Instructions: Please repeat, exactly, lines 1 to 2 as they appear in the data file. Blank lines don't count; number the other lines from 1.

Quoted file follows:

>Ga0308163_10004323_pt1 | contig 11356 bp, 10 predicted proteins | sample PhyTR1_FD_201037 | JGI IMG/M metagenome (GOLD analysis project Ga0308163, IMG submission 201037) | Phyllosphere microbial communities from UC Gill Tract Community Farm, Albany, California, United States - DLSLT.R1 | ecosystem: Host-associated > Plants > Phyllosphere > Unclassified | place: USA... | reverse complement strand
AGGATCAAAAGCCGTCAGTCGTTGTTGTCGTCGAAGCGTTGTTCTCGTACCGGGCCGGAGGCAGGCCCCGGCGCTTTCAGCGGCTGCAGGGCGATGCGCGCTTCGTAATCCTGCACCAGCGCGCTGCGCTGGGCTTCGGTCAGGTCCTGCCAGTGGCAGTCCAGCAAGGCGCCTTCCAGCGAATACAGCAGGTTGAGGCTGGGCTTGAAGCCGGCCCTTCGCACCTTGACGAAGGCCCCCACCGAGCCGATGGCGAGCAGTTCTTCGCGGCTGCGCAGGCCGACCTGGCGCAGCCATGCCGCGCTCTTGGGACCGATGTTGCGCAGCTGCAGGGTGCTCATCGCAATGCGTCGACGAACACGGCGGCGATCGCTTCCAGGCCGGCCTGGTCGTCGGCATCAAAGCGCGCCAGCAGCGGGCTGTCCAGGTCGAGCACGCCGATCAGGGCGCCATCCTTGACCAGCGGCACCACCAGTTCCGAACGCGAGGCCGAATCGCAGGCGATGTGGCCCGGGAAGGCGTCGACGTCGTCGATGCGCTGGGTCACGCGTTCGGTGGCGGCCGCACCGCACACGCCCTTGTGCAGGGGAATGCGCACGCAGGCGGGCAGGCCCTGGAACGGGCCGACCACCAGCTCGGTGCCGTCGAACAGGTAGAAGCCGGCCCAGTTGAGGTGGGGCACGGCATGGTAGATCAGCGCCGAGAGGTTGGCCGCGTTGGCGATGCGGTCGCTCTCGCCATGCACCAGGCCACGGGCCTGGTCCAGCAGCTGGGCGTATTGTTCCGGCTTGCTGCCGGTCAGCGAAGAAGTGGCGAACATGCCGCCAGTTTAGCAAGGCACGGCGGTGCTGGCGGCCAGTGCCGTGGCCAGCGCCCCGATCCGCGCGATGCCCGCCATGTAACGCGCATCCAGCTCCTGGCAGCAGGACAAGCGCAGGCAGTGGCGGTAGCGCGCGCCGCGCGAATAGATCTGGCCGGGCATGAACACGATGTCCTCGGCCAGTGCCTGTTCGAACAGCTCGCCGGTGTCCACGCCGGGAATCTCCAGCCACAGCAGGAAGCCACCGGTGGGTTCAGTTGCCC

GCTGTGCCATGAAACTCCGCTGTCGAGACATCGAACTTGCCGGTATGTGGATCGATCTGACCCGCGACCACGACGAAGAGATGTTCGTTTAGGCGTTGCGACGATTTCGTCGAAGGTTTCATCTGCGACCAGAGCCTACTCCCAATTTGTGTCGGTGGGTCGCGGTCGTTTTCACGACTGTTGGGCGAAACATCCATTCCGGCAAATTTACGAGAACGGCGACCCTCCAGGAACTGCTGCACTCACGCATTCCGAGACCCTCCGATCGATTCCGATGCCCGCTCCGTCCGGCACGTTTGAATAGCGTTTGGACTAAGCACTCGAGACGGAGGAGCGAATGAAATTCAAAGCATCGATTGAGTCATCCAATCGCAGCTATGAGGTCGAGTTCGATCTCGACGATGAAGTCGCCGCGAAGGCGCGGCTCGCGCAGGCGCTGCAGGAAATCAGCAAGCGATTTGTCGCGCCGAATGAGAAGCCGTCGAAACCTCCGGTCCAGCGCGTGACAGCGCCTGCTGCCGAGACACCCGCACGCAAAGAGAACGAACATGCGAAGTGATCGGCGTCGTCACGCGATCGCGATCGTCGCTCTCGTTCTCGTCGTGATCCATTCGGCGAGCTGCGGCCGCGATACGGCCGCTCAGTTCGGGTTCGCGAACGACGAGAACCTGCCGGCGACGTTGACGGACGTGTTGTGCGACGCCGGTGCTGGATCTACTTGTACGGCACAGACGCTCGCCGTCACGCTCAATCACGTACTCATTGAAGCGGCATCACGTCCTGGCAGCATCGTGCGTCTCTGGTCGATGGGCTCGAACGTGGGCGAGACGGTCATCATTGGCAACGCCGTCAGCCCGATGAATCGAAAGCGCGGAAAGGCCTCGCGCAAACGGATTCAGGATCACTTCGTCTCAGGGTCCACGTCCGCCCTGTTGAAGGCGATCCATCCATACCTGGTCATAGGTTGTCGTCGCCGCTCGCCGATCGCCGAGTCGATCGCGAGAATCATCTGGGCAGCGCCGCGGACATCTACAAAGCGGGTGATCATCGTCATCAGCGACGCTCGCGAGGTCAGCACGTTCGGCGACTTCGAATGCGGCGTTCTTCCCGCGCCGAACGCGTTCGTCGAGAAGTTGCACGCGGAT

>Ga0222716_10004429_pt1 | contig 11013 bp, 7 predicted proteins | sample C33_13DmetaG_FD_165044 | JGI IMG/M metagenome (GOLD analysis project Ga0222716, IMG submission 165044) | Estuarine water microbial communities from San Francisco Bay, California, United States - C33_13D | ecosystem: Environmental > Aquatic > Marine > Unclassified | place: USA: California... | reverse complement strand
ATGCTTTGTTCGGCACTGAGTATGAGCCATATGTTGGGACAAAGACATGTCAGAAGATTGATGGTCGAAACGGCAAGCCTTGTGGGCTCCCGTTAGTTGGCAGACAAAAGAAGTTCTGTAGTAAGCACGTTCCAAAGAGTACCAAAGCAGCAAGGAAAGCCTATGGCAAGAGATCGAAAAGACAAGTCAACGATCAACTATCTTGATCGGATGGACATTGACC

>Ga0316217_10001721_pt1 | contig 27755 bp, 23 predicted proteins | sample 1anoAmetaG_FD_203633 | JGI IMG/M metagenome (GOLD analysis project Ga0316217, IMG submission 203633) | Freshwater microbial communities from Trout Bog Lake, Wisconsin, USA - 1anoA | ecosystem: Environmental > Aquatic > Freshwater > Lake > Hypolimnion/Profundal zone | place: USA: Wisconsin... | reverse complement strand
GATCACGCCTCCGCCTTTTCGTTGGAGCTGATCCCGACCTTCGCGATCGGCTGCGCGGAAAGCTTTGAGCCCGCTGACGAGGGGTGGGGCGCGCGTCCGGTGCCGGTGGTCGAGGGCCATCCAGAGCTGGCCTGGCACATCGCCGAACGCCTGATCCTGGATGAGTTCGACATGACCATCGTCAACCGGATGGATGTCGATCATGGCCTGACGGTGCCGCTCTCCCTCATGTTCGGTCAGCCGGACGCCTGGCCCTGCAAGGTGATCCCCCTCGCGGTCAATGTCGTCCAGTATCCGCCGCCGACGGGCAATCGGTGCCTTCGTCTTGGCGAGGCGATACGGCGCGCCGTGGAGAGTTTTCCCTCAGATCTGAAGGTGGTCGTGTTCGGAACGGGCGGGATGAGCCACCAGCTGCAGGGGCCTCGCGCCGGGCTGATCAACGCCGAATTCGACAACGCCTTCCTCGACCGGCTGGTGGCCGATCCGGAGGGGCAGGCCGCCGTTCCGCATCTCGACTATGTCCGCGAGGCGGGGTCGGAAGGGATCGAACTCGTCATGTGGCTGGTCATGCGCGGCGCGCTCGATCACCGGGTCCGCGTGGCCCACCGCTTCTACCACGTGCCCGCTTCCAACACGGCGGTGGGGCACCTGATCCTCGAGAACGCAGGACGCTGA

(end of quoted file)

>Ga0308163_10004323_pt1 | contig 11356 bp, 10 predicted proteins | sample PhyTR1_FD_201037 | JGI IMG/M metagenome (GOLD analysis project Ga0308163, IMG submission 201037) | Phyllosphere microbial communities from UC Gill Tract Community Farm, Albany, California, United States - DLSLT.R1 | ecosystem: Host-associated > Plants > Phyllosphere > Unclassified | place: USA... | reverse complement strand
AGGATCAAAAGCCGTCAGTCGTTGTTGTCGTCGAAGCGTTGTTCTCGTACCGGGCCGGAGGCAGGCCCCGGCGCTTTCAGCGGCTGCAGGGCGATGCGCGCTTCGTAATCCTGCACCAGCGCGCTGCGCTGGGCTTCGGTCAGGTCCTGCCAGTGGCAGTCCAGCAAGGCGCCTTCCAGCGAATACAGCAGGTTGAGGCTGGGCTTGAAGCCGGCCCTTCGCACCTTGACGAAGGCCCCCACCGAGCCGATGGCGAGCAGTTCTTCGCGGCTGCGCAGGCCGACCTGGCGCAGCCATGCCGCGCTCTTGGGACCGATGTTGCGCAGCTGCAGGGTGCTCATCGCAATGCGTCGACGAACACGGCGGCGATCGCTTCCAGGCCGGCCTGGTCGTCGGCATCAAAGCGCGCCAGCAGCGGGCTGTCCAGGTCGAGCACGCCGATCAGGGCGCCATCCTTGACCAGCGGCACCACCAGTTCCGAACGCGAGGCCGAATCGCAGGCGATGTGGCCCGGGAAGGCGTCGACGTCGTCGATGCGCTGGGTCACGCGTTCGGTGGCGGCCGCACCGCACACGCCCTTGTGCAGGGGAATGCGCACGCAGGCGGGCAGGCCCTGGAACGGGCCGACCACCAGCTCGGTGCCGTCGAACAGGTAGAAGCCGGCCCAGTTGAGGTGGGGCACGGCATGGTAGATCAGCGCCGAGAGGTTGGCCGCGTTGGCGATGCGGTCGCTCTCGCCATGCACCAGGCCACGGGCCTGGTCCAGCAGCTGGGCGTATTGTTCCGGCTTGCTGCCGGTCAGCGAAGAAGTGGCGAACATGCCGCCAGTTTAGCAAGGCACGGCGGTGCTGGCGGCCAGTGCCGTGGCCAGCGCCCCGATCCGCGCGATGCCCGCCATGTAACGCGCATCCAGCTCCTGGCAGCAGGACAAGCGCAGGCAGTGGCGGTAGCGCGCGCCGCGCGAATAGATCTGGCCGGGCATGAACACGATGTCCTCGGCCAGTGCCTGTTCGAACAGCTCGCCGGTGTCCACGCCGGGAATCTCCAGCCACAGCAGGAAGCCACCGGTGGGTTCAGTTGCCC